One of the reasons I'm not posting so much is I'm working on a semi-autobiographical novel about the dark side of adoption. I just finished a draft chapter about the day when one of the main characters finds out she's adopted and questions her adoptive mom. That chapter pretty much wiped me out. It brought it all back. The day when I finally got up the nerve to ask about my first mom and my a-mom fell apart. We fell apart. Like two pieces to a badly designed puzzle. Nothing and nobody could ever make us fit. Not after that. Not after I betrayed her with my questions. Not after she proved herself untrustworthy.

Let me know what you think of the video.

Sunday, October 14, 2007

Sleeping to Avoid Pain

I recently started a thread about this on my favorite forum and many adoptees responded saying they do this, too...or something like it.

It's been pretty hectic lately (house guests, teenagers and trying to stick to a writing schedule), so some of you may have seen this at AAAFC. If so, sorry for the repeat.

Was just reading, "The Needs of the Newborn in the First Hours of Life" that I found on Julie's blog. (Thank you, Julie. Again!)

This is the part that made my eyes pop out:

The baby has no way of interpreting what is happening to it, or of knowing that the separation and abandonment it is experiencing are ever going to end. The only way the baby can shut off the pain of the long hours without its mother, is by using sleep as a defense. Primal patients who have relived this particular trauma have often gained insights into the fact that this became a prototypic defense for them and that they continued to use sleep as an escape whenever reality became too painful.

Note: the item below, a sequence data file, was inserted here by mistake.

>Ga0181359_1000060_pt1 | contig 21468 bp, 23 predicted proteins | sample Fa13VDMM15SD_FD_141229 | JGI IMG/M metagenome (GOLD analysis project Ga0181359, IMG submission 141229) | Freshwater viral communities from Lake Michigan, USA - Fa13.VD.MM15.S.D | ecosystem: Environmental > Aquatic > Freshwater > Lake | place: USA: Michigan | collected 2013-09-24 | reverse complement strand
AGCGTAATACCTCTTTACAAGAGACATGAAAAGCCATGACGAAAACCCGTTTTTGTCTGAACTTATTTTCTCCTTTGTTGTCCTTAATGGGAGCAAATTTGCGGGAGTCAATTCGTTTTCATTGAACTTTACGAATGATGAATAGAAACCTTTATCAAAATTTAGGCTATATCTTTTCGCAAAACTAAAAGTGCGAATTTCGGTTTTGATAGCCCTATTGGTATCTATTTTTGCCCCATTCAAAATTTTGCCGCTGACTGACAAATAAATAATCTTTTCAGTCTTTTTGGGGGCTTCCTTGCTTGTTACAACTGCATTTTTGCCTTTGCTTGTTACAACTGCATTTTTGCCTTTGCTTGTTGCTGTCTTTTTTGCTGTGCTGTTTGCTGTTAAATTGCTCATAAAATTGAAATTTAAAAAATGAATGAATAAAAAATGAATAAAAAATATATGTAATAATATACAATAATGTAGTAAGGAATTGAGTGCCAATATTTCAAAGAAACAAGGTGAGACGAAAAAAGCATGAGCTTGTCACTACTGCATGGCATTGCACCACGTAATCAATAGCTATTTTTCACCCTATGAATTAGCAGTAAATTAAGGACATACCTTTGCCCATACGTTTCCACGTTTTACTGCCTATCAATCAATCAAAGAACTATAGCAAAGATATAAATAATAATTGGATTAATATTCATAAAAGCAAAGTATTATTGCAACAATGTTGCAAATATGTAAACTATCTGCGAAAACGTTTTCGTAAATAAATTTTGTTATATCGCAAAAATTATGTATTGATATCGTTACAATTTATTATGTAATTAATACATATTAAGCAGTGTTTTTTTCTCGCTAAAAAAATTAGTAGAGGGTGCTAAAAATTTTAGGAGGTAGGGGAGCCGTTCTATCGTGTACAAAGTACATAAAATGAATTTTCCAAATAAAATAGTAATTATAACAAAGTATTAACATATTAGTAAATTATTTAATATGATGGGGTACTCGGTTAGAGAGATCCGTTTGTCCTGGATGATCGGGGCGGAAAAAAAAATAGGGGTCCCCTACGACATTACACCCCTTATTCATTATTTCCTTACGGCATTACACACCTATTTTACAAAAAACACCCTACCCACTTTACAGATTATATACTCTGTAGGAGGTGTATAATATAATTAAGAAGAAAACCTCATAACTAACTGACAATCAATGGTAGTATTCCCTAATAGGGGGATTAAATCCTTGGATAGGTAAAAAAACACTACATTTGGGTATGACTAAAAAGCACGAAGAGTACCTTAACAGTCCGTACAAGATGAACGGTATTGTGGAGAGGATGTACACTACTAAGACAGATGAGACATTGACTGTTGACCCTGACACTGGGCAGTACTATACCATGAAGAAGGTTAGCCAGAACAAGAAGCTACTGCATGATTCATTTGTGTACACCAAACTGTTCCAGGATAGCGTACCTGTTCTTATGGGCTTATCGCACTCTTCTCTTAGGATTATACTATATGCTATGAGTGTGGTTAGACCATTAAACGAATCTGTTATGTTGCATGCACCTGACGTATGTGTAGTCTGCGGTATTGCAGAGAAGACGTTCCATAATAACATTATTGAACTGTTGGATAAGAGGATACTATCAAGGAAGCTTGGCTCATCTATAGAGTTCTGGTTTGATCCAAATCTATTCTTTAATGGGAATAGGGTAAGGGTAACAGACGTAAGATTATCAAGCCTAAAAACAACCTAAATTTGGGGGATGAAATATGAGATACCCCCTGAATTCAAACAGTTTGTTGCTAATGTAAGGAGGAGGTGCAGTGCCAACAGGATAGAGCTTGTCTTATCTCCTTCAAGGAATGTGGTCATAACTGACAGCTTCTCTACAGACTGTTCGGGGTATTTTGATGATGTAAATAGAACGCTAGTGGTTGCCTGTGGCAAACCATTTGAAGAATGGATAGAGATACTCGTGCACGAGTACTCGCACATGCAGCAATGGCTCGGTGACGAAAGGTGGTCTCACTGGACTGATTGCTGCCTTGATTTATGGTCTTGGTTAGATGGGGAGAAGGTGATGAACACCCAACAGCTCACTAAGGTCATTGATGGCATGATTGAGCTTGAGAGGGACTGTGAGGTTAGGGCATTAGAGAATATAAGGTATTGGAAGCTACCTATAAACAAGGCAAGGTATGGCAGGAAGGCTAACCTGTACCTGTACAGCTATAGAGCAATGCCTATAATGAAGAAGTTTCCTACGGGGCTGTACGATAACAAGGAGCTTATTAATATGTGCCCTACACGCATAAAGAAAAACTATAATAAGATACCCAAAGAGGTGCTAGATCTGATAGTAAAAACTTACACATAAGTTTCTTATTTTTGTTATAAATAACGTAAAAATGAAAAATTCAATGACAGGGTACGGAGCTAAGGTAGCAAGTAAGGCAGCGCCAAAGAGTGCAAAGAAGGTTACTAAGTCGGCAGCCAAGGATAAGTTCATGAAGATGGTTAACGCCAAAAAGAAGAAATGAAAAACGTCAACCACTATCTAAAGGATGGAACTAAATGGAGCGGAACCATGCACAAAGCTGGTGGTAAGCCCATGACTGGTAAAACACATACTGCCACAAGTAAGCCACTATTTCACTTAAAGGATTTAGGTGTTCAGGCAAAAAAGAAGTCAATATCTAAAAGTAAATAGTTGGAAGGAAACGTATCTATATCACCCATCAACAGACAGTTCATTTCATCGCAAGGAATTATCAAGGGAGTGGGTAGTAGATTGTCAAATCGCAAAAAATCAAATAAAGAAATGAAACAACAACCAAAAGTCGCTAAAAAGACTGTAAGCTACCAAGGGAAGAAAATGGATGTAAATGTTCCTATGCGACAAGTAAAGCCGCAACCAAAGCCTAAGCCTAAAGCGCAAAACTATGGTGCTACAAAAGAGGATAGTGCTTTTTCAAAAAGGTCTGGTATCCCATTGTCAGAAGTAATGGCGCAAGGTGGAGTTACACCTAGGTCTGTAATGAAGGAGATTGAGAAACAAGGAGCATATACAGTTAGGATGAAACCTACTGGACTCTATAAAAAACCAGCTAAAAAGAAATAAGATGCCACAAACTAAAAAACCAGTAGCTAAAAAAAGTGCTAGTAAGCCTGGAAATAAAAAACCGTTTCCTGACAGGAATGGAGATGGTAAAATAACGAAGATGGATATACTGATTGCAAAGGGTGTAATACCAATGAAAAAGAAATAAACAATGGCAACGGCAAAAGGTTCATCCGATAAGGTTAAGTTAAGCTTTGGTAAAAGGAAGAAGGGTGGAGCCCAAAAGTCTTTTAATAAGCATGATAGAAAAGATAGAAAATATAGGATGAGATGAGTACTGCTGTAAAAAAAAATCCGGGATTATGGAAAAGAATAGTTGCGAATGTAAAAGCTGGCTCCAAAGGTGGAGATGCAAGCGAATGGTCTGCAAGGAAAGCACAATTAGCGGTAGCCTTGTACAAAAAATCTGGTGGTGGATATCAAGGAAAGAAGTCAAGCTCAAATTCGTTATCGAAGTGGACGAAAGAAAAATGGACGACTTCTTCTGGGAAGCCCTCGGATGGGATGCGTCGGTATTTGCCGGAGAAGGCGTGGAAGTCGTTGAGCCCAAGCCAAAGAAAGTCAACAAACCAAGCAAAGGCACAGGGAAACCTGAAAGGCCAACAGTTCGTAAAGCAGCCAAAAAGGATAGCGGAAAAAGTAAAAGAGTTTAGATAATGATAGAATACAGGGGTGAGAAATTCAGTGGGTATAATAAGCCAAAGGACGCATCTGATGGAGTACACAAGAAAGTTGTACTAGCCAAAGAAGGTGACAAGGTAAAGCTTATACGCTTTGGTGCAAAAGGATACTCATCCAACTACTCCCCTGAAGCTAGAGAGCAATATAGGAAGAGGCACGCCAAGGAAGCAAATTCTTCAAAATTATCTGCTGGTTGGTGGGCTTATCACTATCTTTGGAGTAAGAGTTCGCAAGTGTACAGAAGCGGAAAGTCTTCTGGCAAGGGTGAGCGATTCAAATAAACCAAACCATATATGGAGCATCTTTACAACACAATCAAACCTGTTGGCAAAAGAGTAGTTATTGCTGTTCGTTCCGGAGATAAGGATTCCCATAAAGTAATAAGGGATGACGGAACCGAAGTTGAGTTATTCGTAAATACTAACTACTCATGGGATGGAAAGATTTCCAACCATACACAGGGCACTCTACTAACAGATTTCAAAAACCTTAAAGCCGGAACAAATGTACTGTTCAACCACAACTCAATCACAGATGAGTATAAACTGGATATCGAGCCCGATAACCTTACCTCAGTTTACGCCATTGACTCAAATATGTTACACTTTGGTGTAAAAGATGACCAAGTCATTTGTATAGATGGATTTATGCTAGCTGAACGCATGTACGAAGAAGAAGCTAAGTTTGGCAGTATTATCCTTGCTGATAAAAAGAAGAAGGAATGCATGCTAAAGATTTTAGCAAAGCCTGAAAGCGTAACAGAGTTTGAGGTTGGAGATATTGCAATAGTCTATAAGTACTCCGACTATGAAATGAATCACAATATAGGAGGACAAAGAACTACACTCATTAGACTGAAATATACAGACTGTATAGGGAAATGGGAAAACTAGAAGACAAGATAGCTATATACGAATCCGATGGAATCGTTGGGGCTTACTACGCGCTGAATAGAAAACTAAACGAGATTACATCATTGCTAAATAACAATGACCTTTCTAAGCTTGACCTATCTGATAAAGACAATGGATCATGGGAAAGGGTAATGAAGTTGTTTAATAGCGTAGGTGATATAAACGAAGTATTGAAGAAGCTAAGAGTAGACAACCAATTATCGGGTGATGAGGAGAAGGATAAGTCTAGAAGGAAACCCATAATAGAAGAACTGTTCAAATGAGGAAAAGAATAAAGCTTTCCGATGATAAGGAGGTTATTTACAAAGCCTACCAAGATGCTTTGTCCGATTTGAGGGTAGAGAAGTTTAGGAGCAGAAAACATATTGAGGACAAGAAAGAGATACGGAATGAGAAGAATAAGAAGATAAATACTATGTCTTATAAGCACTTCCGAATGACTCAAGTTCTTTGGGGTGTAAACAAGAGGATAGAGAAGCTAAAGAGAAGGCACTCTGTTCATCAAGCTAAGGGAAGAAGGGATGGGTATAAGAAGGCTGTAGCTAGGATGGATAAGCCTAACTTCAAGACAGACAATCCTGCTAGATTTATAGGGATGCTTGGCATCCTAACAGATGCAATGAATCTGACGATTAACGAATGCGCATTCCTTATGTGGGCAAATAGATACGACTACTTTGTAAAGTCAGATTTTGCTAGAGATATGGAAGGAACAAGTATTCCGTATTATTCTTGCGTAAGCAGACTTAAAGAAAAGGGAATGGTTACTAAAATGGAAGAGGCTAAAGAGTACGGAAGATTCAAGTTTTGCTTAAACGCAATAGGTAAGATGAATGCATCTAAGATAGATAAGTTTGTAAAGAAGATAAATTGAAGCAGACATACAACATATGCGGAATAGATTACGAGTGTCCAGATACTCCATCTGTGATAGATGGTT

When the going gets tough? I conk out. It's the weirdest thing. If something happens that upsets me, not long afterward I feel like I'm crashing. And then I get really sleepy. Sometimes, if I can't fight it, I take a nap. This is embarrassing to admit, but I never made the connection between a triggering event and my sudden sleepiness, but I've always thought it was odd and have wondered about it. Lots! And then I stumbled across that article. As a newborn, my mother never held me (her choice, she admitted, didn't want to get attached) and so I was left in the nursery for an entire week while she made up her mind whether to relinquish. And like so many of you, then it was off to Mystery Foster Care and Who-the-Hell-Knows-What-Happened! So the above makes sense.

Monday, October 01, 2007

My So-Called Adopted Self

One thing about finally coming to grips with being adopted and what that means and how it's impacted my life amazes me: the continuous discoveries.

It's like digging in a really deep archaeological site.

The finds just keep coming.

Some of them are little bits and pieces that are covered with crud, so you gotta brush 'em off and tag them and later, examine them together.

Occasionally, you make a really significant discovery, just when you thought you'd found everything there was to find.

Which happened last week.

Don't have time to write about it now, but will. This one totally took me by surprise. I would NEVER have linked it to adoption, but it sooooo makes sense. And not only that, I found some other adoptees experience it, too.

To borrow the title to Betty Jean Lifton's took, the Journey of the Adopted Self...once you begin that journey, it's surprising what you'll find.